5

I don't see the reason to have classes for stacks, queues and deques if we have the data structure linked list, since a linked list can act as both a stack and a queue (and always has the functions of both, if not just named differently).

So this brings forth my question,

Is there a specific reason I should use stacks and queues over a linked list besides readability?

last tidbit, I program in Java and .Net

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    It is often useful to describe a contract (e.g. a data structure, or an interface in general) in terms of both "what can we do" together with "what we cannot (not allowed to) do". Stacks, queues and deques are conceptual things (what human thinks of), whereas linked list is an underlying mechanism (how it is implemented). Stacks, queues and deques gives some meaningful names to the underlying operations, that human can associate with everyday life (think physical movements in terms of a stack of boxes, queue of shoppers, etc.) So, yeah, it's all anthropocentric. – rwong Oct 16 '16 at 1:57
  • Makes sense now, thank you. Makes me feel a little better about picking one over the other. – NightSkyCode Oct 16 '16 at 2:11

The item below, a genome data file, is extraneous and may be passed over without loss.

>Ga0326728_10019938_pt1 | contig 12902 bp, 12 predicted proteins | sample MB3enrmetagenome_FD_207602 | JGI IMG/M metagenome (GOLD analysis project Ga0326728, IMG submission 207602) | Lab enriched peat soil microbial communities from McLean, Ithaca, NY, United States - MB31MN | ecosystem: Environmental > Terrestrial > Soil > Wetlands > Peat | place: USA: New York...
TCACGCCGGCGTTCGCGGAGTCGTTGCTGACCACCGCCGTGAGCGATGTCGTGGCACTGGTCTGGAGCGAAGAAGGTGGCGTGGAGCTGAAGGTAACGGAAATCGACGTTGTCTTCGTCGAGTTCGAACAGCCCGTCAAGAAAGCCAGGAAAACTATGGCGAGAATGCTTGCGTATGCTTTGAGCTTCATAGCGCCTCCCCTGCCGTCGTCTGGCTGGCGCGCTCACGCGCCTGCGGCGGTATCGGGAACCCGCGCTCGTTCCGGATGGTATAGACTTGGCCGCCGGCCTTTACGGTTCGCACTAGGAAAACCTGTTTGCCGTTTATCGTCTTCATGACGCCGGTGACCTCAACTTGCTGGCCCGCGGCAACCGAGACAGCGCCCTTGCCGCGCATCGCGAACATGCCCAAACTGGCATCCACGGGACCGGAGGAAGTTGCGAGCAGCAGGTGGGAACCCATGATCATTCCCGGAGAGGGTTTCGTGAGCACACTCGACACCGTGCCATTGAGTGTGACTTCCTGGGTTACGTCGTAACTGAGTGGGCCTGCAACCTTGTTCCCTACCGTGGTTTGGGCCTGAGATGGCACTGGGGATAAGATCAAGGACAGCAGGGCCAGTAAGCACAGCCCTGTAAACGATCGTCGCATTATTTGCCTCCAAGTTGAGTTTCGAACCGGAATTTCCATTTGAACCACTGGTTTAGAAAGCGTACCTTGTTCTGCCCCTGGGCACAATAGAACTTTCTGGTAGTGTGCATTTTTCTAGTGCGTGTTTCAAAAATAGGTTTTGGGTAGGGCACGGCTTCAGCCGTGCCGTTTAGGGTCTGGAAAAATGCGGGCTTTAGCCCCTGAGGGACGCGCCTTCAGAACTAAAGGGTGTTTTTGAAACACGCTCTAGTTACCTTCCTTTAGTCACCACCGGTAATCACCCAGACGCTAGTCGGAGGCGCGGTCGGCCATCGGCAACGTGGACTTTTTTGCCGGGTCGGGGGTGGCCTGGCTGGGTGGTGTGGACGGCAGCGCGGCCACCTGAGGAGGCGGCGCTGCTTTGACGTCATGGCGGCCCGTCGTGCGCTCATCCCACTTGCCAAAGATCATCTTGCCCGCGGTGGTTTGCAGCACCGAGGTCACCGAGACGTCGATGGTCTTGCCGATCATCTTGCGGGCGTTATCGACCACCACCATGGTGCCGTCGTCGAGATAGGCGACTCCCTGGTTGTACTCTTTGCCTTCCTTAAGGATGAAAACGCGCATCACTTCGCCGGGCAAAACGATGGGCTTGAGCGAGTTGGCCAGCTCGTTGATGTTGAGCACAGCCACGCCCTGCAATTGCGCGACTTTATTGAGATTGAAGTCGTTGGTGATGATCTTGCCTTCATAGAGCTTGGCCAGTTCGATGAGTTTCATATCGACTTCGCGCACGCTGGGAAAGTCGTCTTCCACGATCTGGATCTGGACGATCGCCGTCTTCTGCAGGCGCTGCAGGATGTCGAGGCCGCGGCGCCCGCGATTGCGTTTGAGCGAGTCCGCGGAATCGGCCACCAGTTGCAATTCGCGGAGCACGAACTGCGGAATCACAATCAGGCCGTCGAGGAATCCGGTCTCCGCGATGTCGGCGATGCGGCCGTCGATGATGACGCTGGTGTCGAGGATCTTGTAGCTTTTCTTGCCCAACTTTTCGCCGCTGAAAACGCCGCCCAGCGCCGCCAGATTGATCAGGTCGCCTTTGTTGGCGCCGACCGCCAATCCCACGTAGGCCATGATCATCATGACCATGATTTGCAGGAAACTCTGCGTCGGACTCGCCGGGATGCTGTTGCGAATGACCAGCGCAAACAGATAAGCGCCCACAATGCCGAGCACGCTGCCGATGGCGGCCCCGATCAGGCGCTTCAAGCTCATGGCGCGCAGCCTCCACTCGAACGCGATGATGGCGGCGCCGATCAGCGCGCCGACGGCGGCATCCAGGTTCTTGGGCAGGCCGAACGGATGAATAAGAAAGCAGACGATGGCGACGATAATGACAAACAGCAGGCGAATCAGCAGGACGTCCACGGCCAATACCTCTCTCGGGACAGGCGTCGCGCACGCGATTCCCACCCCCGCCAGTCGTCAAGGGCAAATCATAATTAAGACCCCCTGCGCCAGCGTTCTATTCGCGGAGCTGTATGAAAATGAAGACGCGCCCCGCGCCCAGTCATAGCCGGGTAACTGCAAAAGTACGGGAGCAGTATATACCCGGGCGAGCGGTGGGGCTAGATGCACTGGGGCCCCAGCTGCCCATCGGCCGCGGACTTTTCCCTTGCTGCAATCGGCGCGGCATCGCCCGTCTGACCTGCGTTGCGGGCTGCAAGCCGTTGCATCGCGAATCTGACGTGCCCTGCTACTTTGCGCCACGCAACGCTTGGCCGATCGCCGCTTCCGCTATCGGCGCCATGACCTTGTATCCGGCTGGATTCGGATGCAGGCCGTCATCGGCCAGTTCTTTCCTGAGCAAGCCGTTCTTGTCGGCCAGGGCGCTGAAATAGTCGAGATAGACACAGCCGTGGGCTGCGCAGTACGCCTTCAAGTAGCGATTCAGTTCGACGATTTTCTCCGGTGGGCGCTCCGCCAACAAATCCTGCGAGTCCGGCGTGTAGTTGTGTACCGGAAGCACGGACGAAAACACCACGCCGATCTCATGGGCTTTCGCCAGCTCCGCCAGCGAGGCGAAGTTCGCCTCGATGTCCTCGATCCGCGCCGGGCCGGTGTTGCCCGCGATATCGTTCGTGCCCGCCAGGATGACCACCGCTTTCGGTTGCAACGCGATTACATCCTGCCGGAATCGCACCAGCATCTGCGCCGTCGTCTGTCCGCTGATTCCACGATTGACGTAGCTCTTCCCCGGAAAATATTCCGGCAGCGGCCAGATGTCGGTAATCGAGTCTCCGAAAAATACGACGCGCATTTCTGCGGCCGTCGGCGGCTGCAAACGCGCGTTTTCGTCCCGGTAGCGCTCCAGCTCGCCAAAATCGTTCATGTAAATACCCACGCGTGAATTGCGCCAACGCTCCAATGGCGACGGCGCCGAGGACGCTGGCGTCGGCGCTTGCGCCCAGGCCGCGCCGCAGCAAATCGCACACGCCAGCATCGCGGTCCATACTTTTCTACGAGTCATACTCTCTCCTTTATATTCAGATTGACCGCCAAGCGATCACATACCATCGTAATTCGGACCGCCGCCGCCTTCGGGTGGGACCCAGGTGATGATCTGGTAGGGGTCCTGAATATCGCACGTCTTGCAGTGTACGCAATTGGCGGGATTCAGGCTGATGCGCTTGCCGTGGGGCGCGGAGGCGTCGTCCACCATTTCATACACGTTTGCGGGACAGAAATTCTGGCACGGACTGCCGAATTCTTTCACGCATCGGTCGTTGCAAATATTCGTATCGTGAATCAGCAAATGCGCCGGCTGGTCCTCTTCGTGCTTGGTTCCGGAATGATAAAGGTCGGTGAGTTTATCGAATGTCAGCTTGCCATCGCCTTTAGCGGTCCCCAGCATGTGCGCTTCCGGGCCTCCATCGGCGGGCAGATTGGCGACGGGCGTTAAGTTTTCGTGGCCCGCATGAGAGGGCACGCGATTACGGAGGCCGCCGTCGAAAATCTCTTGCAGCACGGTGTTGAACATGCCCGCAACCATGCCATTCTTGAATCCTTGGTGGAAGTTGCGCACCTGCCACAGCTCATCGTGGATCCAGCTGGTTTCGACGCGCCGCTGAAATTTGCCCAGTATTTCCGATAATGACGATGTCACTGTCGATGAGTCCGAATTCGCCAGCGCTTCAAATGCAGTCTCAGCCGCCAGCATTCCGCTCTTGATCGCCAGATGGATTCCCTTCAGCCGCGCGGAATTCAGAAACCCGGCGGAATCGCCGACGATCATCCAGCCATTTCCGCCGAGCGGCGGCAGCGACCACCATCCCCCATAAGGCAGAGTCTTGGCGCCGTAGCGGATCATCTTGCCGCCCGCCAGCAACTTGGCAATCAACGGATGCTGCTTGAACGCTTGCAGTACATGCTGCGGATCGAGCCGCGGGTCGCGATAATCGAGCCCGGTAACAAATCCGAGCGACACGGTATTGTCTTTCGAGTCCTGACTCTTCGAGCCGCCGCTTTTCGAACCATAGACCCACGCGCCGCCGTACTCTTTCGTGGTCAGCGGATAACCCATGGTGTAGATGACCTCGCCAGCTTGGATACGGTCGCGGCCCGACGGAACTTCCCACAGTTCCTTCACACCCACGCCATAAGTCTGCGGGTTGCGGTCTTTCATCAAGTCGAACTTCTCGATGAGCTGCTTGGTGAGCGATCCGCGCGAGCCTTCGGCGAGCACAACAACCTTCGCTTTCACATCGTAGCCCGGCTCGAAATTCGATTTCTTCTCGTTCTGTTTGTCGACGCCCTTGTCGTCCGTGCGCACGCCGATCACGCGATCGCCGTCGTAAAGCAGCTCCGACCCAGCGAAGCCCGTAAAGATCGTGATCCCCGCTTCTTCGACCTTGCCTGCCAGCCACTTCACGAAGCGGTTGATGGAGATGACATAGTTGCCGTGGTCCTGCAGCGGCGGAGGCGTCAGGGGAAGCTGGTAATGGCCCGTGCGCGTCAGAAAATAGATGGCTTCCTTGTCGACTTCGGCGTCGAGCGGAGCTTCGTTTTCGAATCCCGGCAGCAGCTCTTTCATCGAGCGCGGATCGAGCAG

• An answer to a similar question – radarbob Oct 16 '16 at 2:52
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    Also, just because a stack or queue can be implemented in a linked list, doesn't mean it's the most efficient way to do it. If you know that a stack will never exceed a dozen entries, it might be more efficient to allocate an array and keep track of the index of the last entry (a stack pointer, as it were). All of this is an implementation detail, which is as it should be. Expose the intention, not the implementation (as @rwong alluded to). – mgw854 Oct 16 '16 at 2:52
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Stacks and queues are ways of working with contiguous memory. Linked lists are not. Now sure, any problem that you can solve with one structure you could solve with another and slap enough abstraction on it that you couldn't tell the difference. So what's the real difference? Performance. Choosing between these structures is about what you DON'T do with them because they don't do that well.

Linked lists make insertions into their middle easy. They make traversing hard.

Stacks and queues prefer to do insertions and removal at an end.

None make it impossible to do anything since you can rebuild the entire structure. The issue is the cost that comes at.

One thing that's helped me along the way is this little guy:

enter image description here

Here's one that includes the less popular structures:

enter image description here

Under the hood it's all one big array called random access memory. Using these structures doesn't change that. But if you can predict what you don't need you can choose the right structure that will help you use that memory very well.